Dynamic languages, such as JavaScript, Python, Lua and Ruby, are increasingly popular amongst programmers at large, and virtual machine technology is constantly evolving to keep pace. This seminar aims to show both the gritty details and the high-level ideas of implementing VM's for dynamic languages. It is being taught by Gregor Richards.

The course grade breakdown is: 50% projects, 25% presentation, 25% final. The final will be an project for each student or group of two students. There is no precise structure to the final project: Each student or group will discuss project ideas with the instructor until one is agreed upon. Typical projects would be to extend SDyn or write a paper on a relevant topic. The instructor's expectation for group projects will be double that of his expectation for individual projects.


Projects will be due on February 8th, March 1st and March 15th, with the final project due on the final day of class. Each project will be assigned well before the due date of the previous, and all required course material covered well before as well.

In most of March and April, students will present papers. The schedule is as follows:

03-15 Adhityaa Chandrasekar. Presenting Idle Time Garbage Collection Scheduling.
Minghua Fan. Presenting Adaptive Scanning Reduces Sweep Time for the Lisp2 Mark-Compact Garbage Collector.
Damien Masson. Presenting Detailed Heap Profiling.
Andrew Beach. Presenting Efficient and Thread-Safe Objects for Dynamically-Typed Languages.
03-22 Qian Liang. Presenting Prioritized Garbage Collection: Explicit GC Support for Software Caches.
Aimilios Tsalapatis. Makalu: Fast Recoverable Allocation of Non-volatile Memory.
Michael Brooks. Safe Transferable Regions.
Jinshan Gu. Ryū: Fast Float-to-String Conversion.
03-29 Stan Gurtler. Virtual Machine Warmup Blows Hot and Cold.
Yang Tian Zi. Putting in All the Stops: Execution Control for JavaScript.
Jakub Kuderski. Simple and Effective Type Check Removal through Lazy Basic Block Versioning.
Krishna Teja Reddy Vemula. Interprocedural Type Specialization of JavaScript Programs Without Type Analysis.
04-05 Sagar Kulkarni. Design and Evaluation of Gradual Typing for Python.
Qingnan Duan. Accelerating Dynamically-Typed Languages on Heterogeneous Platforms Using Guards Optimization.
Ankith Prabhu. Python Interpreter Performance Deconstructed.
Final remarks

Before then, we'll do standard lectures, with a heavier weight on JIT-related material at the beginning and on GC-related material at the end.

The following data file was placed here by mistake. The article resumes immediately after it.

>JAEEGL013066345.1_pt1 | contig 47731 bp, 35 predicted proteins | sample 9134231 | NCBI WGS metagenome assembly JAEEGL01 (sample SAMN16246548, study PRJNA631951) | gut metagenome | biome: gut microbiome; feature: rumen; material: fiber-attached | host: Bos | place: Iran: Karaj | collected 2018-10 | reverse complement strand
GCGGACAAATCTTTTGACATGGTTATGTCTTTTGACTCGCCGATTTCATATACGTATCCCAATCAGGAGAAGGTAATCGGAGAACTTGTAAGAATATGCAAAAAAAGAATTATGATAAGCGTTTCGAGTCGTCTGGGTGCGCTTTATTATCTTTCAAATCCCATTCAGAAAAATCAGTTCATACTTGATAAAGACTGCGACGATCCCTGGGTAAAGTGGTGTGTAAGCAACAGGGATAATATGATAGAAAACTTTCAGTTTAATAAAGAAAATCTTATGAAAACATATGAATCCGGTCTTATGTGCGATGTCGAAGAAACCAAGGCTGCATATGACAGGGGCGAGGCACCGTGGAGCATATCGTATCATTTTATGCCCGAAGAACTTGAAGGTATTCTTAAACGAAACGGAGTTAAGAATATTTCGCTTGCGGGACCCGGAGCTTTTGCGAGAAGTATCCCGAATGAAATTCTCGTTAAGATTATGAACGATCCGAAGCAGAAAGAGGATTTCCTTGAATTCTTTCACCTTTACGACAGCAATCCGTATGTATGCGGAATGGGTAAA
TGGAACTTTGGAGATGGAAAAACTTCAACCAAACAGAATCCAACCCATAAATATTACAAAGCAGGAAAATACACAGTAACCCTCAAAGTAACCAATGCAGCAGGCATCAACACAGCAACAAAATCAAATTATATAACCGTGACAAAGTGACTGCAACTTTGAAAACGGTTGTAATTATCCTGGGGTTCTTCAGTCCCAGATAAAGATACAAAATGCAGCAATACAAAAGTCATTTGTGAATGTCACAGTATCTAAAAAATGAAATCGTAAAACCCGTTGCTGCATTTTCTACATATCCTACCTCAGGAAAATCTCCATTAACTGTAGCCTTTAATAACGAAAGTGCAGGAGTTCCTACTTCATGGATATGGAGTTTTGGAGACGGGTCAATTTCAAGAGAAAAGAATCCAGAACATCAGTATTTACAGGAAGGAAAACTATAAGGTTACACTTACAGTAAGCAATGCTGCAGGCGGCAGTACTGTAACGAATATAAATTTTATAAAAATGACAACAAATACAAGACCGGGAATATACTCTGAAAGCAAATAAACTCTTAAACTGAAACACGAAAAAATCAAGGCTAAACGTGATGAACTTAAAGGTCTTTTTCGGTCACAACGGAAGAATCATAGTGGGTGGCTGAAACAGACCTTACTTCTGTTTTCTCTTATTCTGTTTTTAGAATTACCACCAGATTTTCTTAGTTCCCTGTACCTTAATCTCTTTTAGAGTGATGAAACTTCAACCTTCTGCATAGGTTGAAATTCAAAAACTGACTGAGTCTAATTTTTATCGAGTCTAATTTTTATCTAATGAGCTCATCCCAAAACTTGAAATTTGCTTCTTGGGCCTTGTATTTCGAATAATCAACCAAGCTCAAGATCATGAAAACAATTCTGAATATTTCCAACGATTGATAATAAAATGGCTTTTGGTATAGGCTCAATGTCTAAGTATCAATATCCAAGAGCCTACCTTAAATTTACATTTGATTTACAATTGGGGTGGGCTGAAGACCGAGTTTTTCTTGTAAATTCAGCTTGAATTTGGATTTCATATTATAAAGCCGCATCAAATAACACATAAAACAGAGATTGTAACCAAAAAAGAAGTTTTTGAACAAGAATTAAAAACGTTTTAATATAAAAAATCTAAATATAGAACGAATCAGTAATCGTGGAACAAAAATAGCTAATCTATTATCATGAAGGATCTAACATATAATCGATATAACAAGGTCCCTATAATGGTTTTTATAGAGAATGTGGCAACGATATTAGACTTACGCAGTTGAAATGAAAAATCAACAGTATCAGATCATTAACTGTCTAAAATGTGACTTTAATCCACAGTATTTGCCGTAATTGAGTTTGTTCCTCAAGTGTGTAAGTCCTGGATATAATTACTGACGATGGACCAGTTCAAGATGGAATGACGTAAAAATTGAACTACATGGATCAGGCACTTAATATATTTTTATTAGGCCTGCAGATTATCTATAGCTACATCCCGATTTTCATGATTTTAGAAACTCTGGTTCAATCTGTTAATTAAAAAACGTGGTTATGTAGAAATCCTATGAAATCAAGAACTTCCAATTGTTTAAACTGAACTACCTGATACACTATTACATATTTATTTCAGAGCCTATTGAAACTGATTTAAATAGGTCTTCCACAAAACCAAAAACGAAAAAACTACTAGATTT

Reference Material

I will be using a mix of slides and other forms of presentation, and will post files here shortly after they're presented in class.

Live JIT demo
Speculation ossification example
Inline limit example


Students are expected to present a paper. A list of suggested papers is here.

To explore “the gritty details”, this course will use a simple dynamic language implementation called SDyn. As a JIT, SDyn is not intrinsically portable: At present, it works on x86_64 Unix only. Slightly specialized versions of SDyn will be provided for the projects. SDyn is available here. How SDyn works will be discussed in class.


This course has three software implementation projects, accounting collectively for 50% of the grade, each with equal weight. Yes, this means the actual percentage value of each project is an awkward 16.66 repeating%.

Project 1: Inline caching

The first project is to implement inline caching, as discussed in class, in SDyn. It is due on February 8th. A patch, sdyn-1.3-inline-cache-scaffolding.diff.gz, which adds the scaffolding to implement inline caching, is provided . Alternatively you may download sdyn-1.3-w-inline-cache-scaffolding.tar.gz, which is sdyn 1.3 with the patch preapplied.

Project requirements document

A brief explanation of the inline caching scaffolding patch: For each cacheable access site, the JIT creates a SDyn_InlineCache object. An SDyn_InlineCache* is passed to each function which accesses members of objects. You must define SDyn_InlineCache in h/sdyn/value.h , and use it in the relevant functions in value.c to implement caching of object shapes.

Project 2: Speculation

The second project is to implement speculation and specialization over function arguments in SDyn. It is due on March 1st. A patch, sdyn-1.3-speculation-scaffolding.diff.gz, which adds the scaffolding to implement speculation, is provided. Alternatively you may download sdyn-1.3-w-speculation-scaffolding.tar.gz, which is sdyn 1.3 with the patch preapplied.

Project requirements document

Please note that the scaffolding patch also includes the implementation of RECORD and a fix to the implementation of SPECULATE. Please read h/sdyn/nodex.h for descriptions of these operations.

Project 3: Mark-and-Sweep GC

The third project will be to replace the good generational garbage collector in GGGGC with a much-inferior mark-and-sweep one. Why would you do this? ... well, because I said so, I guess. It is due on March 15th. Due to some bugs in previous versions, it must be based on SDyn 1.4. No further patch is necessary and no scaffolding is provided.

Project requirements document